These results need to be interpreted with caution, as this was a small sample size (24 students), the personalization was done at a level of correspondence to real experiences that a computer could not replicate, and this was a population of students who overall were especially weak in mathematics.
Research Questions for In Vivo Study
- How will performance and time on task be affected when personalization through relevant problem scenarios is implemented instead of the current problem scenarios in the Cognitive Tutor Algebra I software?
- How will robust learning be affected when personalization through relevant problem scenarios is implemented instead of the current problem scenarios in the Cognitive Tutor Algebra I software?
Independent Variables for In Vivo Study
This experiment will manipulate level of personalization through a two grpuo design
- Control: Students who receive current Cognitive Tutor Algebra story problems for Unit 5
- Experimental: Students who receive problems that have the same mathematical structure, but whose cover stories are personalized to individual students based on an interests survey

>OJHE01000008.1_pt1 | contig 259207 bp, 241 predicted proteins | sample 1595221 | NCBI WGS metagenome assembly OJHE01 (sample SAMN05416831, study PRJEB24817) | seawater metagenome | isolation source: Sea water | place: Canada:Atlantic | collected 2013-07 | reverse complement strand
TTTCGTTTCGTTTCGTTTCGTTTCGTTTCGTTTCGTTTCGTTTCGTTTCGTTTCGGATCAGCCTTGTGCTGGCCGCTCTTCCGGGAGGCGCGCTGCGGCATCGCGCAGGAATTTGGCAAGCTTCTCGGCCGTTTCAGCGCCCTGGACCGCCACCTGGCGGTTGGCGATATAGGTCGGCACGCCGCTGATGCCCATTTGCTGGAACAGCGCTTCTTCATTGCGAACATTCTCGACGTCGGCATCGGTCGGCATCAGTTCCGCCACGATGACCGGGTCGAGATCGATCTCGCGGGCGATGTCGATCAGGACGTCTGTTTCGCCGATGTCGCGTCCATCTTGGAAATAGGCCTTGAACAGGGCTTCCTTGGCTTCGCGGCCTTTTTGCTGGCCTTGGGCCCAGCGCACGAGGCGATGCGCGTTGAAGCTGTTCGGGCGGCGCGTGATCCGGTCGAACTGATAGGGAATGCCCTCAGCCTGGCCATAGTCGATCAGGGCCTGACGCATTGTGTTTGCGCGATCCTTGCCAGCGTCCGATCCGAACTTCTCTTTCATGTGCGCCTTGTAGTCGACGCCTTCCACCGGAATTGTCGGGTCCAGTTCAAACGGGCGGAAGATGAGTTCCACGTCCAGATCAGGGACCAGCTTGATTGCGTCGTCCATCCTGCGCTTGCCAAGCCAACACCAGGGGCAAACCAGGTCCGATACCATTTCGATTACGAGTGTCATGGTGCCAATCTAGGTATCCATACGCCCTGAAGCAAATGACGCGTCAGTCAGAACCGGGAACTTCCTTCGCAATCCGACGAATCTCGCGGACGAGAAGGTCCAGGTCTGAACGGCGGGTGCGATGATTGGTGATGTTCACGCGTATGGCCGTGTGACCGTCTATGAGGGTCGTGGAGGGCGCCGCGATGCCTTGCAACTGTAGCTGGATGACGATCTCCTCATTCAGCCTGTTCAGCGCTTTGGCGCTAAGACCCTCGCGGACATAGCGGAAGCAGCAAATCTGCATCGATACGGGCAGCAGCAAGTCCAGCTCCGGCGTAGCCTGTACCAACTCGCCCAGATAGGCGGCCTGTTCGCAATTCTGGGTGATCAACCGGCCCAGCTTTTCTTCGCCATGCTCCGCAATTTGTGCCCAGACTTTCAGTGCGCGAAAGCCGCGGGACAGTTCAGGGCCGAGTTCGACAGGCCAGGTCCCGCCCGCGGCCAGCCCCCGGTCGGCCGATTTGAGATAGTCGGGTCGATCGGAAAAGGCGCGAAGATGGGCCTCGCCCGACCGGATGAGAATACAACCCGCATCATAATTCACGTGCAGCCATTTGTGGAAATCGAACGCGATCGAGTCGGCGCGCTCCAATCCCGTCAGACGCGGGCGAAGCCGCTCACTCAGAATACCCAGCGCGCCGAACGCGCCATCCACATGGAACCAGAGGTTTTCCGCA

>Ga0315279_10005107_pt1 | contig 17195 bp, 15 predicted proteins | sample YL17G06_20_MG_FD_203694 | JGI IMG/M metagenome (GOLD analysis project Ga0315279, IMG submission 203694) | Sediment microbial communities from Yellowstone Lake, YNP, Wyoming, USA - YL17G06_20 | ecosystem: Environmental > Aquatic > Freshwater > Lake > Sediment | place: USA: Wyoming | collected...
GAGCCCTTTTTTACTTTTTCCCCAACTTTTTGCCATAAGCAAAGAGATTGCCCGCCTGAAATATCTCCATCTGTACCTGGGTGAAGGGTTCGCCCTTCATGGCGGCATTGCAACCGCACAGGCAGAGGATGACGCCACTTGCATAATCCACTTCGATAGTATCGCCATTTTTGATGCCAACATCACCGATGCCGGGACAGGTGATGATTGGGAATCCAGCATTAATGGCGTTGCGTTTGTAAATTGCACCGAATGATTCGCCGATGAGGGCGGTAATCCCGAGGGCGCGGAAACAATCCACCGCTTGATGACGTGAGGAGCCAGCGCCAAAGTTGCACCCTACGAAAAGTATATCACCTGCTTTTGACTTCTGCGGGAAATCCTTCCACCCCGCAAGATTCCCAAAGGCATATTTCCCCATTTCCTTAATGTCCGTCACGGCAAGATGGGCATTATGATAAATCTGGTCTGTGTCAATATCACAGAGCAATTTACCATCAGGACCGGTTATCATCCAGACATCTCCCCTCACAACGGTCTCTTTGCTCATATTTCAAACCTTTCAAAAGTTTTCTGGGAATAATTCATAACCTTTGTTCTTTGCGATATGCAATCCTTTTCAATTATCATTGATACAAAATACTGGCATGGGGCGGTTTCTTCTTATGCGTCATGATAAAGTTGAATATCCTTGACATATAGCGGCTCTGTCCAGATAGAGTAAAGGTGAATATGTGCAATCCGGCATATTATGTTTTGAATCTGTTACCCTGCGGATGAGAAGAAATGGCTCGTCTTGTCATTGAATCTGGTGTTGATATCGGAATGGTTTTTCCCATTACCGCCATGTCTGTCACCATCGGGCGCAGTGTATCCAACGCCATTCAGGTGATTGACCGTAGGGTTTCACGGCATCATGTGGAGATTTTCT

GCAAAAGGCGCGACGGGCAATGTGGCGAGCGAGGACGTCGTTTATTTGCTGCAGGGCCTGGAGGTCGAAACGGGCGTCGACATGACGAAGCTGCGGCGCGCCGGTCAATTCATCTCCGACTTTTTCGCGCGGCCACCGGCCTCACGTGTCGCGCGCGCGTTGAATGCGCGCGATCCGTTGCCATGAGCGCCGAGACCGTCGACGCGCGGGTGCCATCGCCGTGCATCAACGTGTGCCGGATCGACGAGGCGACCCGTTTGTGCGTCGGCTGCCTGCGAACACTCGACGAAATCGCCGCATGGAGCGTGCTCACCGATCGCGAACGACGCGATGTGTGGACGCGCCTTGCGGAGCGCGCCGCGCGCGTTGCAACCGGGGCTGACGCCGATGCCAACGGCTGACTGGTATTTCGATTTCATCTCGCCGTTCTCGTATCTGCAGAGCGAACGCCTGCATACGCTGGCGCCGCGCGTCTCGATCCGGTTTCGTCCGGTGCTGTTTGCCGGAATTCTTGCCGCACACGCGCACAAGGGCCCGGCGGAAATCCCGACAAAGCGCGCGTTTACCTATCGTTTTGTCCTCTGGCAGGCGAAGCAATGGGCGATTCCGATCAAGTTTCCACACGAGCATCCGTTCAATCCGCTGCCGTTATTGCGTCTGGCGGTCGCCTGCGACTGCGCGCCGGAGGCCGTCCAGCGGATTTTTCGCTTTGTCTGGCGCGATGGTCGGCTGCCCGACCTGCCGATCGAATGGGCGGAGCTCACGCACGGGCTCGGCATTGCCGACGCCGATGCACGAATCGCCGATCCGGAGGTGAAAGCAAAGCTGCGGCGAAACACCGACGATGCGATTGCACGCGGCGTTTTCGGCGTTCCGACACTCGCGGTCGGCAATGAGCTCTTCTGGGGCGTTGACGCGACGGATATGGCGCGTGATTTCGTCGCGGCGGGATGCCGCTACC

|Treatment||Example Problem||Received By|
|Normal Cognitive Tutor Algebra problem scenarios||A skier noticed that she can complete a run in about 30 minutes. A run consists of riding the ski lift up the hill, and skiing back down. If she skiis for 3 hours, how many runs will she have completed?||54 randomly-assigned Algebra I students at Learnlab site|
|Personalized problem scenarios|| (student selects personal interest in T.V. shows, cultural survey/interview shows strong interest among urban youth in reality shows)
You noticed that the reality shows you watch on T.V. are all 30 minutes long. If you’ve been watching reality shows for 3 hours, how many have you watched?
|57 randomly-assigned Algebra I students at Learnlab site|
Dependent variables for In Vivo Study
Robust learning was measured through:
- Delayed Post-test measuring long-term retention
- A pre-test was administered before Unit 5, and a delayed post-test was administered at the end of Unit 6.
- Mastery of knowledge components in the Cognitive Tutor software, including in subsequent units: